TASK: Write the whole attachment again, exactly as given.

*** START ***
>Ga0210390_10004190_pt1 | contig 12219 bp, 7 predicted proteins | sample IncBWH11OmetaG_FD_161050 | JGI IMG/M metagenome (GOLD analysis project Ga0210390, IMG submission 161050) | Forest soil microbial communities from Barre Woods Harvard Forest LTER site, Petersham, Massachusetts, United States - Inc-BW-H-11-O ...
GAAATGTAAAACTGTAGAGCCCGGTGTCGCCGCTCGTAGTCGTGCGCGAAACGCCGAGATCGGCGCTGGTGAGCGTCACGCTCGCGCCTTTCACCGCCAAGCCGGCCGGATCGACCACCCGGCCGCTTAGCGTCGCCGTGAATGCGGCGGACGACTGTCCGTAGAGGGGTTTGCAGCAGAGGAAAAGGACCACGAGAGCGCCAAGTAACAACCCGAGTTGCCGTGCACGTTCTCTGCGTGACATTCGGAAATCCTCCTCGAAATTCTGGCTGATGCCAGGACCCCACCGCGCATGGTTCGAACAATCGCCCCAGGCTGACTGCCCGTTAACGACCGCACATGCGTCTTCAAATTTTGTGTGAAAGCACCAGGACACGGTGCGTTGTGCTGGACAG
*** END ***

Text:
>Ga0210390_10004190_pt1 | contig 12219 bp, 7 predicted proteins | sample IncBWH11OmetaG_FD_161050 | JGI IMG/M metagenome (GOLD analysis project Ga0210390, IMG submission 161050) | Forest soil microbial communities from Barre Woods Harvard Forest LTER site, Petersham, Massachusetts, United States - Inc-BW-H-11-O ...
GAAATGTAAAACTGTAGAGCCCGGTGTCGCCGCTCGTAGTCGTGCGCGAAACGCCGAGATCGGCGCTGGTGAGCGTCACGCTCGCGCCTTTCACCGCCAAGCCGGCCGGATCGACCACCCGGCCGCTTAGCGTCGCCGTGAATGCGGCGGACGACTGTCCGTAGAGGGGTTTGCAGCAGAGGAAAAGGACCACGAGAGCGCCAAGTAACAACCCGAGTTGCCGTGCACGTTCTCTGCGTGACATTCGGAAATCCTCCTCGAAATTCTGGCTGATGCCAGGACCCCACCGCGCATGGTTCGAACAATCGCCCCAGGCTGACTGCCCGTTAACGACCGCACATGCGTCTTCAAATTTTGTGTGAAAGCACCAGGACACGGTGCGTTGTGCTGGACAG